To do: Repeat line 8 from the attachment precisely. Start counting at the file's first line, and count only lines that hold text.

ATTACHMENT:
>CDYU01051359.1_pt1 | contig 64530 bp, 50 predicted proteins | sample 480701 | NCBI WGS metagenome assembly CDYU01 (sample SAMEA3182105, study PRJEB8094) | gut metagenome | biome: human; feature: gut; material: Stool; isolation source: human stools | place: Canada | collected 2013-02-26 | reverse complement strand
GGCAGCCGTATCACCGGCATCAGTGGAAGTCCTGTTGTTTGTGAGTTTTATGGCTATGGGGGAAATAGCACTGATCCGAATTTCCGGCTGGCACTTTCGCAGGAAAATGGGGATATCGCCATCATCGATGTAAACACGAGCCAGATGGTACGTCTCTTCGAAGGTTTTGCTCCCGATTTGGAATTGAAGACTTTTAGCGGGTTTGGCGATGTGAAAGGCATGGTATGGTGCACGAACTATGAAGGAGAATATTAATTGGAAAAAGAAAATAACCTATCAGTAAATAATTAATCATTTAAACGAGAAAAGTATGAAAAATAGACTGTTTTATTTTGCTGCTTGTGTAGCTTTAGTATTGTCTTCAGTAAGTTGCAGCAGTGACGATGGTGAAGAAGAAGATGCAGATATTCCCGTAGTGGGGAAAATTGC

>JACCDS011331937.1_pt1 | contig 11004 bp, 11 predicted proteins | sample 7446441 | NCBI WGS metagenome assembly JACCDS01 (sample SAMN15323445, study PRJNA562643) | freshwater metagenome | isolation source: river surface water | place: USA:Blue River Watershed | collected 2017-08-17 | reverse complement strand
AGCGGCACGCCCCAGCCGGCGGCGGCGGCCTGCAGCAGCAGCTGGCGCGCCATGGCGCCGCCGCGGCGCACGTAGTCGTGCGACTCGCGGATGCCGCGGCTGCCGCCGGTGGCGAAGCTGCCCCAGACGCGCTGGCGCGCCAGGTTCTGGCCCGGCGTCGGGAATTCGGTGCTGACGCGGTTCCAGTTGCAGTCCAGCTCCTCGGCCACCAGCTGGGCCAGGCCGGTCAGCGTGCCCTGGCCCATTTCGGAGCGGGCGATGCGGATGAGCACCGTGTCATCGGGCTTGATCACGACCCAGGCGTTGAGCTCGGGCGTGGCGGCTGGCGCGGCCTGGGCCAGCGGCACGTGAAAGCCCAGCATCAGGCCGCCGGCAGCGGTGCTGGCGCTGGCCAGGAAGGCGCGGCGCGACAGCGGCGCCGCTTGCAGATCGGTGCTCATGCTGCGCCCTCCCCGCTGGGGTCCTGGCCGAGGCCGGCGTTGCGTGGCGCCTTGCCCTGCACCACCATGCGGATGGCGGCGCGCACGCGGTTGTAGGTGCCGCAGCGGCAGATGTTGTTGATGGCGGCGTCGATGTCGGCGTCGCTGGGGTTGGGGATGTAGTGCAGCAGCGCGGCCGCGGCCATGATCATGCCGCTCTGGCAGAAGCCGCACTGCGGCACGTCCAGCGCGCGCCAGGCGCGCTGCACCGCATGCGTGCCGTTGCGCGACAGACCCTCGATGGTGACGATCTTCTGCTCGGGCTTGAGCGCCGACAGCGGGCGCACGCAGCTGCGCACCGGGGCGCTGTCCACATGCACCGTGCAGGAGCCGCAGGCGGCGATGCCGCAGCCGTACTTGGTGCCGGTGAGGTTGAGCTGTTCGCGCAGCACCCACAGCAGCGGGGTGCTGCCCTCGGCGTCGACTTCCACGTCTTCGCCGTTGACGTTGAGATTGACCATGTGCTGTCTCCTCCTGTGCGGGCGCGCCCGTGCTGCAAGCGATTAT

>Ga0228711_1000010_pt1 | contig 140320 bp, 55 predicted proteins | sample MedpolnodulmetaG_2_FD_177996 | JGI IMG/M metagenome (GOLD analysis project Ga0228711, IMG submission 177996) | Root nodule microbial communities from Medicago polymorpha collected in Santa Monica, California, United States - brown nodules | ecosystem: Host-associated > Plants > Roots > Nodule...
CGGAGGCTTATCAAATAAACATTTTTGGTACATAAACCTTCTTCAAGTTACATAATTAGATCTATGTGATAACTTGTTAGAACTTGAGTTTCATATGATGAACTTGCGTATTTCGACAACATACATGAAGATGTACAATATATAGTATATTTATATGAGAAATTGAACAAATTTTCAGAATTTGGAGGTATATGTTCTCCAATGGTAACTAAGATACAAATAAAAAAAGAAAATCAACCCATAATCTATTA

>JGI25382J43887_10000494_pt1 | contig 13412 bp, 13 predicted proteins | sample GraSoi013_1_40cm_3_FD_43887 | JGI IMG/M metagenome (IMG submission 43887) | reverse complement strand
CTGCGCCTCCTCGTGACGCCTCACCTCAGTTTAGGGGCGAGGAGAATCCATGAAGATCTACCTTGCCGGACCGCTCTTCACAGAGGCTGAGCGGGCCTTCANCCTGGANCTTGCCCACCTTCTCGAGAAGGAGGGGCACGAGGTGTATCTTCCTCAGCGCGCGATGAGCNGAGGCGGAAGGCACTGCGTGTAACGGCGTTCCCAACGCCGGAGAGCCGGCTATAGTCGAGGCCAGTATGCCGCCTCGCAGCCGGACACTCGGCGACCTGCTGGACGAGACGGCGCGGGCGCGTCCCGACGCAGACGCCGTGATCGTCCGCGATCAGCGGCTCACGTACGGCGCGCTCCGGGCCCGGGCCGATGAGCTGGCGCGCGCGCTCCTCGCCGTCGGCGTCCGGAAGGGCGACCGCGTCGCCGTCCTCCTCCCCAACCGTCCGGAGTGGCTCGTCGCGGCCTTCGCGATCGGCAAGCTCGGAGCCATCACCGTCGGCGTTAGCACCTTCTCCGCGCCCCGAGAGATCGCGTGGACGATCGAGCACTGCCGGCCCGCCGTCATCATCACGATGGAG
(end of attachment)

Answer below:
CTGCGCCTCCTCGTGACGCCTCACCTCAGTTTAGGGGCGAGGAGAATCCATGAAGATCTACCTTGCCGGACCGCTCTTCACAGAGGCTGAGCGGGCCTTCANCCTGGANCTTGCCCACCTTCTCGAGAAGGAGGGGCACGAGGTGTATCTTCCTCAGCGCGCGATGAGCNGAGGCGGAAGGCACTGCGTGTAACGGCGTTCCCAACGCCGGAGAGCCGGCTATAGTCGAGGCCAGTATGCCGCCTCGCAGCCGGACACTCGGCGACCTGCTGGACGAGACGGCGCGGGCGCGTCCCGACGCAGACGCCGTGATCGTCCGCGATCAGCGGCTCACGTACGGCGCGCTCCGGGCCCGGGCCGATGAGCTGGCGCGCGCGCTCCTCGCCGTCGGCGTCCGGAAGGGCGACCGCGTCGCCGTCCTCCTCCCCAACCGTCCGGAGTGGCTCGTCGCGGCCTTCGCGATCGGCAAGCTCGGAGCCATCACCGTCGGCGTTAGCACCTTCTCCGCGCCCCGAGAGATCGCGTGGACGATCGAGCACTGCCGGCCCGCCGTCATCATCACGATGGAG